[Show abstract][Hide abstract] ABSTRACT: Surveillance studies conducted in the United States over the last decade have revealed increasing resistance among community-acquired respiratory pathogens, especially Streptococcus pneumoniae, that may limit future options for empirical therapy. The objective of this study was to assess the scope and magnitude of the problem at the national and regional levels during the 2005-2006 respiratory season (the season when community-acquired respiratory pathogens are prevalent) in the United States. Also, since faropenem is an oral penem being developed for the treatment of community-acquired respiratory tract infections, another study objective was to provide baseline data to benchmark changes in the susceptibility of U.S. respiratory pathogens to the drug in the future. The in vitro activities of faropenem and other agents were determined against 1,543 S. pneumoniae isolates, 978 Haemophilus influenzae isolates, and 489 Moraxella catarrhalis isolates collected from 104 U.S. laboratories across six geographic regions during the 2005-2006 respiratory season. Among S. pneumoniae isolates, the rates of resistance to penicillin, amoxicillin-clavulanate, and cefdinir were 16, 6.4, and 19.2%, respectively. The least effective agents were trimethoprim-sulfamethoxazole (SXT) and azithromycin, with resistance rates of 23.5 and 34%, respectively. Penicillin resistance rates for S. pneumoniae varied by region (from 8.7 to 22.5%), as did multidrug resistance rates for S. pneumoniae (from 8.8 to 24.9%). Resistance to beta-lactams, azithromycin, and SXT was higher among S. pneumoniae isolates from children than those from adults. beta-Lactamase production rates among H. influenzae and M. catarrhalis isolates were 27.4 and 91.6%, respectively. Faropenem MICs at which 90% of isolates are inhibited were 0.5 mug/ml for S. pneumoniae, 1 mug/ml for H. influenzae, and 0.5 mug/ml for M. catarrhalis, suggesting that faropenem shows promise as a treatment option for respiratory infections caused by contemporary resistant phenotypes.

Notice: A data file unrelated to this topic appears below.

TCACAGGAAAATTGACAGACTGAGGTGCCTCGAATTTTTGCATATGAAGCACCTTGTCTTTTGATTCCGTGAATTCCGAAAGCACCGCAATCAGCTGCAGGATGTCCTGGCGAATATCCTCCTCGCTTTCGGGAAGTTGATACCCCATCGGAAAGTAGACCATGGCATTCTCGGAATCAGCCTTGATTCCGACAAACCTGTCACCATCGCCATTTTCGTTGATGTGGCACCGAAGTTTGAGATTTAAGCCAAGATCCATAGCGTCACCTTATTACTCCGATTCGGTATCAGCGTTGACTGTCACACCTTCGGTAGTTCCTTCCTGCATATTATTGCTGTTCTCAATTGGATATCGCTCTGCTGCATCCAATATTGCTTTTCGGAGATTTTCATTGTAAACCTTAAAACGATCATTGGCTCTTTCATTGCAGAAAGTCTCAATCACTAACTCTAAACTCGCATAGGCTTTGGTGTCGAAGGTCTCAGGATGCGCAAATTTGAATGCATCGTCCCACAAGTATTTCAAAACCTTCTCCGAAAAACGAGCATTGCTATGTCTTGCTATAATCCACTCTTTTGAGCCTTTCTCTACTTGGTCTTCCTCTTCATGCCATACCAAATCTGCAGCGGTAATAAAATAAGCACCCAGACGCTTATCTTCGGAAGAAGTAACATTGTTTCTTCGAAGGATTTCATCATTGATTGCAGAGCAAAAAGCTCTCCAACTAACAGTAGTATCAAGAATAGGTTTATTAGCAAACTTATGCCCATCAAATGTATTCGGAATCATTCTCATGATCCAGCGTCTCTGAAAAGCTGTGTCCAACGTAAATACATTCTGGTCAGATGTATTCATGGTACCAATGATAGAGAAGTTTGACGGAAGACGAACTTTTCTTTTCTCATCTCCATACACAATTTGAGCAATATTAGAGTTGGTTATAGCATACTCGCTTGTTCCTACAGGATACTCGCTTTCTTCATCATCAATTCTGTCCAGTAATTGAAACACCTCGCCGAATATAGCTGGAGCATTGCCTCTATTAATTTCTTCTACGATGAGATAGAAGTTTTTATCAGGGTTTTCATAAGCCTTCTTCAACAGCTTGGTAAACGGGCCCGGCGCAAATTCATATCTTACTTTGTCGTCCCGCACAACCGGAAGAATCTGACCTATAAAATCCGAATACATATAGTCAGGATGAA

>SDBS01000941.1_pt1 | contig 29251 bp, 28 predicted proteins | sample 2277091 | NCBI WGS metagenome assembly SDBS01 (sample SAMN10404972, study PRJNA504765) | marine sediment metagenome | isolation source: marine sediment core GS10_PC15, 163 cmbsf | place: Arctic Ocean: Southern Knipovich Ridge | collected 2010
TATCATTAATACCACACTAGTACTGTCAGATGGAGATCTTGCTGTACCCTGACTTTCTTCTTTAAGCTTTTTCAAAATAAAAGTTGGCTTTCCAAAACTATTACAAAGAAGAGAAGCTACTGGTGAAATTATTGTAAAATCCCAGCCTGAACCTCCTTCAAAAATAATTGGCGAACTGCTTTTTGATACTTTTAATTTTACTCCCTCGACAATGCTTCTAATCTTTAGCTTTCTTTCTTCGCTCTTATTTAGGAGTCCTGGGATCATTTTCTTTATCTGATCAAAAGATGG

[Show abstract][Hide abstract] ABSTRACT: The in vitro spectra of activity of tigecycline and tetracycline were determined for 2,490 bacterial isolates representing 50 different species or phenotypic groups. All isolates were tested simultaneously by broth microdilution using freshly prepared Mueller-Hinton broth and by disk diffusion. Portions of these data were submitted to the Food and Drug Administration (FDA) in support of the sponsor's application for new drug approval. In a separate study, MIC and disk diffusion quality control ranges were determined. The tigecycline MICs at which 50%/90% of bacteria were inhibited were (in microg/ml) as follows: for Streptococcus spp., 0.06/0.12; for Moraxella catarrhalis, 0.06/0.12; for Staphylococcus spp., 0.12/0.25; for Enterococcus spp., 0.12/0.25; for Listeria monocytogenes, 0.12/0.12; for Neisseria meningitidis, 0.12/0.25; for Haemophilus spp., 0.25/0.5; for Enterobacteriaceae, 0.05/2.0; for non-Enterobacteriaceae, 0.5/8.0. Tigecycline was consistently more potent than tetracycline against all species studied. The data from this study confirm the FDA-approved MIC and disk diffusion breakpoints for tigecycline for Streptococcus spp. other than Streptococcus pneumoniae, enterococci, and Enterobacteriaceae. Provisional breakpoints for Haemophilus spp. and S. pneumoniae are proposed based on the data from this study. The following MIC and/or disk diffusion quality control ranges are proposed: Staphylococcus aureus ATCC 29213, 0.03 to 0.25 microg/ml; S. aureus ATCC 25923, 20 to 25 mm; Escherichia coli ATCC 25922, 0.03 to 0.25 microg/ml and 20 to 27 mm; Pseudomonas aeruginosa ATCC 27853, 9 to 13 mm, Enterococcus faecalis ATCC 29212, 0.03 to 0.12 microg/ml; S. pneumoniae ATCC 49619, 0.015 to 0.12 microg/ml and 23 to 29 mm; Haemophilus influenzae ATCC 49247, 0.06 to 0.5 microg/ml and 23 to 31 mm; and Neisseria gonorrhoeae ATCC 49226, 30 to 40 mm.